Jon BraatzKansas City Capital — Analyst

Okay. All right. Okay, that sounds good. And Jay, one sort of forward — really forward-looking question. You’ve obviously taken a lot of cost out of the business. And when the revenues return, should they return to prior levels and so on? What do you think — how do you think your margins could be relative to where they were in the past, they were up by — up toward 20% something like that. But given a return to “more normalized revenues” and then given the costs you’ve taken out, are we beyond that 20% in a better environment?

Jay C. PetersonChief Financial Officer

We are. Recall back four, five years ago, when a lot of the upgraders in Canada were happening — and by the way, we are not planning for that to reoccur. We had EBITDA often times at the 25% range going forward. We think it will be somewhere in the 22% to 25% range once we see upticks in volume.

Jon BraatzKansas City Capital — Analyst

EBITDA margins?

Jay C. PetersonChief Financial Officer

Correct.

Jon BraatzKansas City Capital — Analyst

Okay. All right. Jay, thank you very much.

Bruce A. ThamesPresident, Chief Executive Officer and Director

Thank you.

Jay C. PetersonChief Financial Officer

Thank you, Jon.

Operator

Thank you. Our final question today is coming from Andreas Nicholas [Phonetic] of Evercore ISI. Please go ahead.

Bruce A. ThamesPresident, Chief Executive Officer and Director

Good morning, Andreas.

Andreas NicholasEvercore ISI — Analyst

Hey, guys. Thanks for taking my questions here.

Jay C. PetersonChief Financial Officer

Thank you.

Andreas NicholasEvercore ISI — Analyst

So definitely understand where you’re coming from on not providing new guidance for the remainder of fiscal year. There’s just a lot of uncertainty out there and the recent resurgence of COVID in Europe, for example, is just one of many reasons that would give people pause. I guess, this is more just a qualitative question for you, but as leadership of companies operating globally in the industrial and energy markets, what kind of things would you need to see take place in your markets or and what you’re seeing [Indecipherable] in order for you to feel confidence in providing or reinstating that near-term forward outlook?

Bruce A. ThamesPresident, Chief Executive Officer and Director

Yeah. I mean, we are looking toward that in the coming quarters. Certainly I mean, just one quarter later, our visibility is improving. But as you noted, there is still some uncertainty around, some of the resurgence and things like that and how that may impact a whole host of things. But we would like to see just the rates under control and see a little more consistency in some of the demand environment that we are seeing with our end customers. And so I think COVID is — and really getting that at least to manageable levels will be important for us to have a better visibility for — to provide forward guidance.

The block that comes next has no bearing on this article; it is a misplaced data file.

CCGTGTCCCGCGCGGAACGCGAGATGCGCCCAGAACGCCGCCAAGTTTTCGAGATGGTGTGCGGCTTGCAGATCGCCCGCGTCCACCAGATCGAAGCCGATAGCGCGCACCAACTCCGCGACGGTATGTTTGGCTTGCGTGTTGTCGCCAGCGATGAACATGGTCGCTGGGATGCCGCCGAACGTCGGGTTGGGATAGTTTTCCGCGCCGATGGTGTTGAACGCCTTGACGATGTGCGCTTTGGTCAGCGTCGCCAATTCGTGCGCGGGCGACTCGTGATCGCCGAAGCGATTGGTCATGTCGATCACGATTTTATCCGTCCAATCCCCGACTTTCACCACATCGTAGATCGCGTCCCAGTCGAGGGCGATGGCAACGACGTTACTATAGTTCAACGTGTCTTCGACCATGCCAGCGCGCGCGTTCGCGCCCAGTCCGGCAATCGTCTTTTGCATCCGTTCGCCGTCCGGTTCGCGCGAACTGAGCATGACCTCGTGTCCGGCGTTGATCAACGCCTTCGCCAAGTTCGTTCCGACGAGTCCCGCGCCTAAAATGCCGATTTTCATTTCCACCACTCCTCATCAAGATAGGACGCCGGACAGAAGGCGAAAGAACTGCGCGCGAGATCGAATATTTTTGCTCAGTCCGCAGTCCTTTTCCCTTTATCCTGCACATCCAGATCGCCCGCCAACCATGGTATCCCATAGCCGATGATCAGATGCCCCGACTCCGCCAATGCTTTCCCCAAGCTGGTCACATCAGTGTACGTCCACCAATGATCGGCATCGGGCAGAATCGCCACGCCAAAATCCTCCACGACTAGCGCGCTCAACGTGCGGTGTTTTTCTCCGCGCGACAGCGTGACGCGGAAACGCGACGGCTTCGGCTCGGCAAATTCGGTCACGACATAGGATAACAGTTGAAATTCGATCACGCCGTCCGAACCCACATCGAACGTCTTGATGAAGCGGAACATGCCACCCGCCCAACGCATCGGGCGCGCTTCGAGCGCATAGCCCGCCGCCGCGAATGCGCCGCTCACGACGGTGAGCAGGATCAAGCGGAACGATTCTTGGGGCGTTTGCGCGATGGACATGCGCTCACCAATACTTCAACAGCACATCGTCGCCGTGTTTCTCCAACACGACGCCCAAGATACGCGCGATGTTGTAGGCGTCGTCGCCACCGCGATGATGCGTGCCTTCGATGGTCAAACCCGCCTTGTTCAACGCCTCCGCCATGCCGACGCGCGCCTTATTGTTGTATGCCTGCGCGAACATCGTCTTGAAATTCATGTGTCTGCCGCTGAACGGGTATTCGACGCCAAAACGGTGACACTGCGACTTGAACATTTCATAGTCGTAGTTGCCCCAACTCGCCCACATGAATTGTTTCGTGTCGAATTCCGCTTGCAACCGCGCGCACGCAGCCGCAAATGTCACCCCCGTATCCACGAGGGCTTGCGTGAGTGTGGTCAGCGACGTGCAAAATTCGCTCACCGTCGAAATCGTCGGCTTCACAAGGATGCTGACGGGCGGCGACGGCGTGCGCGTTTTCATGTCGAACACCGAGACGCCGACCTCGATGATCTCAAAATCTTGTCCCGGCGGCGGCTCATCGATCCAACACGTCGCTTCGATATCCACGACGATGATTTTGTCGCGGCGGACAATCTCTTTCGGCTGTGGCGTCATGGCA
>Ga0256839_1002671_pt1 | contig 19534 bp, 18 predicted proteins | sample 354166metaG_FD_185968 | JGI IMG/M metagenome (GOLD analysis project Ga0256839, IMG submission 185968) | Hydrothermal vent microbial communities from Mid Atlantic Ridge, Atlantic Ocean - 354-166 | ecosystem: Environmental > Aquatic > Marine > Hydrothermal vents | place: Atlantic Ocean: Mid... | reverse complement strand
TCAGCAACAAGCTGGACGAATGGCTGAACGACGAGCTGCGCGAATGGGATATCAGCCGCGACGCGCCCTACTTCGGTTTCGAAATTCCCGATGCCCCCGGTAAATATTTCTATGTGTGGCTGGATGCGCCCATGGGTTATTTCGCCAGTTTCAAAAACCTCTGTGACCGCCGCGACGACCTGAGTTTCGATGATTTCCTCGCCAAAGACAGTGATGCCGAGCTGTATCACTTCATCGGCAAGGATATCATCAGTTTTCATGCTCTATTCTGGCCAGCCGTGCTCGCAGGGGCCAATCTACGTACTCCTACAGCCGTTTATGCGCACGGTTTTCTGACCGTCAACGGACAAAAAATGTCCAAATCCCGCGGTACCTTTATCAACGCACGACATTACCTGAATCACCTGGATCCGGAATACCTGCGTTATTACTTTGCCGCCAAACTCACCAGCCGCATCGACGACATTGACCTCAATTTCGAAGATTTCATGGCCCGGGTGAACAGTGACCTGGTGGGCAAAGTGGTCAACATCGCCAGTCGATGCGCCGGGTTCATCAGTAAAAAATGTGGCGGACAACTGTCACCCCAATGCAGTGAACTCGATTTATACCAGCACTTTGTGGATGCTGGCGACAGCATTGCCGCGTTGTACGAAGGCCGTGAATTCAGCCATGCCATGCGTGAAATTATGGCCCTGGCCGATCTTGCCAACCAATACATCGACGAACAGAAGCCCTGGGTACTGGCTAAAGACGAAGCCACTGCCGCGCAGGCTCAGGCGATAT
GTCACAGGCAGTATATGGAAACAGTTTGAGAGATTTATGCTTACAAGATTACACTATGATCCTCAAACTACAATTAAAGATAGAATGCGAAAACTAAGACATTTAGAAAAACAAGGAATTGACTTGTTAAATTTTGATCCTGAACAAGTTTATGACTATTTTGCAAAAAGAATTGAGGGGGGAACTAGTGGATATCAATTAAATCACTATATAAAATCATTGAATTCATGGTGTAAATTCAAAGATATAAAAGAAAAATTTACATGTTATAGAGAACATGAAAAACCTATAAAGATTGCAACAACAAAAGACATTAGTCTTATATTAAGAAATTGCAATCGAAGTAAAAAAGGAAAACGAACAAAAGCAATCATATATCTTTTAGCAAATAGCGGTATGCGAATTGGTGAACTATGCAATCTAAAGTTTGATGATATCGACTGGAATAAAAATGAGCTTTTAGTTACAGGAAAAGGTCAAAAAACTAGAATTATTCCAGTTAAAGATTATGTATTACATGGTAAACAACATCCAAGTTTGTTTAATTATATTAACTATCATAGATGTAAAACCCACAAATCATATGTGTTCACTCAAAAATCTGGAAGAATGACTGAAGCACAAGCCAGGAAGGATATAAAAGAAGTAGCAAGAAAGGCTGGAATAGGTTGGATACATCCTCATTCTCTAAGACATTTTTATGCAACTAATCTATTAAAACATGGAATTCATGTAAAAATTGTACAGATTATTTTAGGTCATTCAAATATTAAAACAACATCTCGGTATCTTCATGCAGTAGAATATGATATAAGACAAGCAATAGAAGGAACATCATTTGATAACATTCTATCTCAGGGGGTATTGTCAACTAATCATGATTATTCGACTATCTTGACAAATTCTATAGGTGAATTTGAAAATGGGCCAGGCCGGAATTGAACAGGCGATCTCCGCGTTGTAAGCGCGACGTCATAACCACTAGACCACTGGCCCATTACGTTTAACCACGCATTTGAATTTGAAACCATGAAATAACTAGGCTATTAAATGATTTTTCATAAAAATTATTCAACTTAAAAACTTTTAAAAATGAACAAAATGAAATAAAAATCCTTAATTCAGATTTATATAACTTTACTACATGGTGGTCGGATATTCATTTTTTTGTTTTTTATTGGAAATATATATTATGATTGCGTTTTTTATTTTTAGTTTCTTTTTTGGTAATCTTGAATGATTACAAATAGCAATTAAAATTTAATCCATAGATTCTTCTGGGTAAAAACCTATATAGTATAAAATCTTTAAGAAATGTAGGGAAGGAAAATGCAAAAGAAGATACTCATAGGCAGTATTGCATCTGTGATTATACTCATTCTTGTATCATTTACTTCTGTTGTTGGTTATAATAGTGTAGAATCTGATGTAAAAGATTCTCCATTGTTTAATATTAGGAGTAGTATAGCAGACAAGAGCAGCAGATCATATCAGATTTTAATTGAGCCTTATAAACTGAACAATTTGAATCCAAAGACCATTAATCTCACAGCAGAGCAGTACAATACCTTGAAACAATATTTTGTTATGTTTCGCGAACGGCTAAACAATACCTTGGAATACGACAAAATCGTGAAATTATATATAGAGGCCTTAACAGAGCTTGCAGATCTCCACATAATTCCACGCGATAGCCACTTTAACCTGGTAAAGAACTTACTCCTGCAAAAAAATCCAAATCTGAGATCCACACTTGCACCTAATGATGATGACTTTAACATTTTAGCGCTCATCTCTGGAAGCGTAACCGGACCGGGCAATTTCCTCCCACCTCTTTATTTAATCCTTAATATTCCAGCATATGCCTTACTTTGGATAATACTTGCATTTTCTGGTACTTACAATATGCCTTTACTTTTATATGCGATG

Andreas NicholasEvercore ISI — Analyst

Okay. I hear you on that. If we move on to, let’s say, some of the inroads that you’ve made in the digital area and some of your new products. How do you think about ensuring that you’re able to capture some of that value that’s being provided to the customer, whether in terms of greater efficiencies for them or savings or is that just increasingly viewed as table stakes in [Indecipherable] space. Just curious kind of hear how you can capture some of those?

Bruce A. ThamesPresident, Chief Executive Officer and Director

Some of these technologies are available in other areas in the industry, but within our space, we’re really out in front here. It’s really — we’re seeing a significant amount of demand from our customers for these types of solutions. And we really have seen since COVID-19, it’s accelerated the need for these types of technologies.

As we look forward, we said this is our first subscription-based software. It’s an operational software that our customers can use as — to manage their asset base. It also sets up the opportunity to drive additional revenues on services on the install base, whether that’d be online and virtual type of services around a predictive maintenance and troubleshooting things like that, to even on stream, online and, excuse me, and on-premise type of maintenance opportunities and really driving MRO sales.

So I believe this is well beyond just a kind of a me-too and also needed, we’re out in front here. And we see some really significant opportunities to drive additional revenues on the installed base. And there are real true value propositions when you look at the impact that can have on our customers and how they manage their assets.

Andreas NicholasEvercore ISI — Analyst

Okay, great. Thanks for elaborating on that and that makes sense. That was all the questions I had at this time. And thanks again. I’ll hand it back over.

Bruce A. ThamesPresident, Chief Executive Officer and Director

Thank you, Andreas.

Jay C. PetersonChief Financial Officer

Thank you.

Operator

At this time, I’d like to turn the floor back over to management for closing comments.

Bruce A. ThamesPresident, Chief Executive Officer and Director

All right. Thank you, Donna. I would like to thank you all, again, for joining us today and appreciate your interest in Thermon and enjoy the rest of your day. Thank you.

Operator

[Operator Closing Remarks]

Duration: 49 minutes

Call participants:

Kevin FoxVice President of Corporate Development

Bruce A. ThamesPresident, Chief Executive Officer and Director

Jay C. PetersonChief Financial Officer

Scott GrahamRosenblatt Securities — Analyst

Joe AikenWilliam Blair — Analyst

Jon BraatzKansas City Capital — Analyst

Andreas NicholasEvercore ISI — Analyst